Charles R. Goulding and Preeti Sulibhavi stitch up a look at 3D printing and embroidery.
Sewing, crocheting, and embroidering are often used synonymously. That is of course not correct since the three are very different forms of turning fabric into design. For instance, sewing is a term used to describe joining or attaching, repairing, or securing fabric/material with stitches. Crocheting is the process of creating textiles by using a specific crochet hook or tool to interlock loops of yarn, thread, or strands of other fabric/material. Embroidering refers to the craft of actually decorating fabric/material using a needle to apply thread or yarn. Pearls, beads, quills, sequins, are examples of items used to decorate fabric through embroidery.
Although it may not seem apparent, embroidery and 3D printing can create the perfect pattern. This is largely due to both the technology as well as the process of embroidering.
Embroidering generally requires the operator of the sewing machine to move the fabric around in various directions desired while the sewing machine stitched the decorative items onto the fabric/material. To aid as well as automate this movement of fabric/material, CNC has been used for motion control. Several embroidery machines integrate 3D printed parts and common components for an economical DIY solution. For instance, the DIY Embroidery Machine V2 is both functional and economical. The main control activity is provided by an Arduino Nano with a CNC shield and Bluetooth R2232 module. Never thought embroidery and CNC would be used in the same sentence, did you?
R&D tax credit incentives are available to new and improved embroidery products and processes, particularly those integrating 3D printers.
The Research & Development Tax Credit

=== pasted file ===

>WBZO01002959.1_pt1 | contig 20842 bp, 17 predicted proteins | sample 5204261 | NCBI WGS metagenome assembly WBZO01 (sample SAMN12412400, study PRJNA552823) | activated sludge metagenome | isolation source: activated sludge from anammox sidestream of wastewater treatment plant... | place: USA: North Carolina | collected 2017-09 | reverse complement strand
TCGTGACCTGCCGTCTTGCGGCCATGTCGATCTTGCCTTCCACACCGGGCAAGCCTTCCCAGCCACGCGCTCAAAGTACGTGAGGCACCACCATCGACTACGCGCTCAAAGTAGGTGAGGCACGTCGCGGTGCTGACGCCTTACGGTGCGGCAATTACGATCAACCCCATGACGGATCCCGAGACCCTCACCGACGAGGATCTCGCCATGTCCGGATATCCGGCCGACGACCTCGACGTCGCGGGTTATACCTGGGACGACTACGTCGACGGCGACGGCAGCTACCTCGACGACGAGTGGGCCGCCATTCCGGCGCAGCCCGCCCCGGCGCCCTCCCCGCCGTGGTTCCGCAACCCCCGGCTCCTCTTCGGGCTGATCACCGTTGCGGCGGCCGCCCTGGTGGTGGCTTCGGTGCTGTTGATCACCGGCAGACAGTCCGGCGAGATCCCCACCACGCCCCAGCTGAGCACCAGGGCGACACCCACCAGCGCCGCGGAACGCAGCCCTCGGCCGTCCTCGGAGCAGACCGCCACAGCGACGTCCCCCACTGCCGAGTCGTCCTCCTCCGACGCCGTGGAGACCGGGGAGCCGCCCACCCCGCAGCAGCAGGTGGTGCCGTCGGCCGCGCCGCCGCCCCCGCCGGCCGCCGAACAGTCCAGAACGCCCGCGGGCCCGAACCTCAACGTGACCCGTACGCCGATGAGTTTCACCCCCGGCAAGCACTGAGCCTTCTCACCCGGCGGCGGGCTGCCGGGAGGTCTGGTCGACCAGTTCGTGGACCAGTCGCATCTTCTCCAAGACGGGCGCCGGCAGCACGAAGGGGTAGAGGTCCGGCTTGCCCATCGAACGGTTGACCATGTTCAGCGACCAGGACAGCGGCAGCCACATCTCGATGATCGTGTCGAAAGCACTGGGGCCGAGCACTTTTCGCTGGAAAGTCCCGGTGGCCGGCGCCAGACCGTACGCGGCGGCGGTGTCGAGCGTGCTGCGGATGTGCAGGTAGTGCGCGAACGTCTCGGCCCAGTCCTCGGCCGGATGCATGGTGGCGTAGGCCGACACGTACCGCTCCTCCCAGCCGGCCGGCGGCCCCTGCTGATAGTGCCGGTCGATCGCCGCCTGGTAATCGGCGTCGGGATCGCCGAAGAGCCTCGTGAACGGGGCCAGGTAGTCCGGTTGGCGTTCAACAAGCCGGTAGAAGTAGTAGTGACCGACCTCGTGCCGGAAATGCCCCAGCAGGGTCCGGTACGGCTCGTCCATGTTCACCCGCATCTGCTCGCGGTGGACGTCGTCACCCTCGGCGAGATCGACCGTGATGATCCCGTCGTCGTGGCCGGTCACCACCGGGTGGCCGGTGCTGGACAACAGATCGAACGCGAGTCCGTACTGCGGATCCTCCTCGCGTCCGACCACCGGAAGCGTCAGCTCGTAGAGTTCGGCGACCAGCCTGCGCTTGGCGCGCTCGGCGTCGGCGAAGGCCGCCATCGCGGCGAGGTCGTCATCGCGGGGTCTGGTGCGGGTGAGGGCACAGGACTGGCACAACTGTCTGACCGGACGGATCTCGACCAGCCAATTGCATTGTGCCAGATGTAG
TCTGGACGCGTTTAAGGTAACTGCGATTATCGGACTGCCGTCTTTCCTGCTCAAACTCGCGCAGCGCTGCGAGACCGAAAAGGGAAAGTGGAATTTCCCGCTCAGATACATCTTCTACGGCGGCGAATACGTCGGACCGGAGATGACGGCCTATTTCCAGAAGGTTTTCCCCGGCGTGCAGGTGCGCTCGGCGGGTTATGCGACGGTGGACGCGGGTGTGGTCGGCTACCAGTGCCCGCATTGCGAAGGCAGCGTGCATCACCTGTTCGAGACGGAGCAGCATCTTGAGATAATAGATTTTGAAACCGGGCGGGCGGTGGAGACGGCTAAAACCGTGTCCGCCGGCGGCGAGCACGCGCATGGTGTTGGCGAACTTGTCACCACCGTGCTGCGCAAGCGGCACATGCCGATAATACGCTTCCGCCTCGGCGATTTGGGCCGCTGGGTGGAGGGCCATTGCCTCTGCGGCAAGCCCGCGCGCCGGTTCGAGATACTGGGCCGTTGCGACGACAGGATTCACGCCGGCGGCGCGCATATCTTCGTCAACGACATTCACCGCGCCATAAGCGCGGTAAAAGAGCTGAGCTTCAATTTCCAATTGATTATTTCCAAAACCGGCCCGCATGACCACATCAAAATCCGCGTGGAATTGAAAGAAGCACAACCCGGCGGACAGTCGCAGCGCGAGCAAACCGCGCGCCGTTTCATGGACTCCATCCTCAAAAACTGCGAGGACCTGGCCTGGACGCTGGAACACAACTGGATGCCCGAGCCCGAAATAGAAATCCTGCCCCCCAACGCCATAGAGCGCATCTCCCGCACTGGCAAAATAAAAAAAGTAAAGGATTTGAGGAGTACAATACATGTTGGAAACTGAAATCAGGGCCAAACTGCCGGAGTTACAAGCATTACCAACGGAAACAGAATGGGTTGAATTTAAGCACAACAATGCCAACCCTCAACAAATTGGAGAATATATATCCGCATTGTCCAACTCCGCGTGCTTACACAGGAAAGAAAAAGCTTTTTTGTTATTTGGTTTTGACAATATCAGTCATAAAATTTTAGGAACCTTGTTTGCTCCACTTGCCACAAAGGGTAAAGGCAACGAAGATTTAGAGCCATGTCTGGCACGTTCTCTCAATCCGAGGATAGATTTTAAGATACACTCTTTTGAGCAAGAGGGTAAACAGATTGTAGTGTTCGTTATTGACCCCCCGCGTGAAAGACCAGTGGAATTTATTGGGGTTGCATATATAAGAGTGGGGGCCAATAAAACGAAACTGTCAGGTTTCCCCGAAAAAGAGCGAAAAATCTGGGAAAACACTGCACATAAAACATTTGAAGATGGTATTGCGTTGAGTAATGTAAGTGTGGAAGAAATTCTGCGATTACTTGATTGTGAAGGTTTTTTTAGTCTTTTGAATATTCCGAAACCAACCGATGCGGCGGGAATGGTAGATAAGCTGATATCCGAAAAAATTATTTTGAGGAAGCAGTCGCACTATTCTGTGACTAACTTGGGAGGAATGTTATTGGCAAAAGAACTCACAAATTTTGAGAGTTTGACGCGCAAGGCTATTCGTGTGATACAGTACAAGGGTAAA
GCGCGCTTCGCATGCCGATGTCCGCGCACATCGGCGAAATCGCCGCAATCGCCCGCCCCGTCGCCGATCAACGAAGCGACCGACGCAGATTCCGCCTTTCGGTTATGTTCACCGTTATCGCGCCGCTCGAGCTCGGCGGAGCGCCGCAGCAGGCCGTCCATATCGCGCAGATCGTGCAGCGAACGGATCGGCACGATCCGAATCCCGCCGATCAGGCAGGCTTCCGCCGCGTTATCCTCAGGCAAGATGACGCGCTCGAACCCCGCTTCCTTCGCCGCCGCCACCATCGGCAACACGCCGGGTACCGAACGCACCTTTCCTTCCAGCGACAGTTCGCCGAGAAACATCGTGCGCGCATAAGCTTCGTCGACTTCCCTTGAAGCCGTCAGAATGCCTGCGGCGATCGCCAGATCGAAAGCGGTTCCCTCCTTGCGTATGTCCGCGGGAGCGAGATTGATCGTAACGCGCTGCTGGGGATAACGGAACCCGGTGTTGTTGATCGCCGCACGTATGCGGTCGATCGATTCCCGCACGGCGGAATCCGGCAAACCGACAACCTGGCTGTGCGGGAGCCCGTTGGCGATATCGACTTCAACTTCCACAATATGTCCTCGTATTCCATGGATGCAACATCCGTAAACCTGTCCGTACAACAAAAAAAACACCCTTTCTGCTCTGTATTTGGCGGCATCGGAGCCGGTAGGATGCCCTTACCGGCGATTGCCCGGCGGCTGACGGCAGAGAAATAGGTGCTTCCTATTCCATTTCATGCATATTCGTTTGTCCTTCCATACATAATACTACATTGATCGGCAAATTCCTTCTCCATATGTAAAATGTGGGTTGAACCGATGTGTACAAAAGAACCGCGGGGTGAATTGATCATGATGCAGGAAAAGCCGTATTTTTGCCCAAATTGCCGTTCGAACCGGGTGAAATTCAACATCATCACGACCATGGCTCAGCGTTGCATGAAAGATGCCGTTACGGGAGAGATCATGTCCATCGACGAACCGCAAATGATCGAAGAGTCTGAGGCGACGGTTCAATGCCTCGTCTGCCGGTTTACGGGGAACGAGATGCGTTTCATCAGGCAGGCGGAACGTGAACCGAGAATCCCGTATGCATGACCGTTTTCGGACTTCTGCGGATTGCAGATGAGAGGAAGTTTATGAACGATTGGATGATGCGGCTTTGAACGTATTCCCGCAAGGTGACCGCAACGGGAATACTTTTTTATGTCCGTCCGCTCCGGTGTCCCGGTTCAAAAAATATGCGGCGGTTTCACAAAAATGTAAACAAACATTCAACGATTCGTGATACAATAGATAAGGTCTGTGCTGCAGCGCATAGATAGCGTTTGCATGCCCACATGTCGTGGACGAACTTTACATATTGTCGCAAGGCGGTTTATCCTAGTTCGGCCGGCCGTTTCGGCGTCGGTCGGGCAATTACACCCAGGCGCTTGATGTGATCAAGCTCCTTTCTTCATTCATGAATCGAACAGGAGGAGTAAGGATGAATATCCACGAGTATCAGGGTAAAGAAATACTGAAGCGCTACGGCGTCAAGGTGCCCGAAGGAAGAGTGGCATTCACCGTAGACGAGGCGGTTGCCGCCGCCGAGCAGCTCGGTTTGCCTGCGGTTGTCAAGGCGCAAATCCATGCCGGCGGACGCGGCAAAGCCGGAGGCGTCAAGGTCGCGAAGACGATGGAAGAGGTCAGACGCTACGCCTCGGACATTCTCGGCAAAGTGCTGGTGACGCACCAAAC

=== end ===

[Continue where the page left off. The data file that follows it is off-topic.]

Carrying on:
Enacted in 1981, the now permanent Federal Research and Development (R&D) Tax Credit allows a credit that typically ranges from 4%-7% of eligible spending for new and improved products and processes. Qualified research must meet the following four criteria:
- Must be technological in nature
- Must be a component of the taxpayer’s business
- Must represent R&D in the experimental sense and generally includes all such costs related to the development or improvement of a product or process
- Must eliminate uncertainty through a process of experimentation that considers one or more alternatives
Eligible costs include US employee wages, cost of supplies consumed in the R&D process, cost of pre-production testing, US contract research expenses, and certain costs associated with developing a patent.
On December 18, 2015, President Obama signed the PATH Act, making the R&D Tax Credit permanent. Beginning in 2016, the R&D credit has been used to offset Alternative Minimum Tax for companies with revenue below $50MM, and startup businesses can obtain up to $250,000 per year in cash rebates applied directly toward payroll taxes.
And Sew it Begins…
3D printing can enhance the embroidery industry, especially now with the COVID-19 global pandemic turning people to taking up new hobbies (e.g., sewing masks, etc.). Those avid embroiderers are already aware of utilizing 3D printed parts for both new and old sewing machines to achieve incomparable results.
A Cricut is an embroidery die-cut machine that operates on digital design patterns to direct the movement of the machine. Those currently using their Cricut to create simple home goods, from personalized water bottles to personally branded t-shirts, have no complaints. In fact, much of the goods available on Etsy are likely made using the Cricut.
It’s time to stop thinking of embroidery as a delicate hobby. Embroidery is already utilizing advanced technology and 3D printing is soon to be next.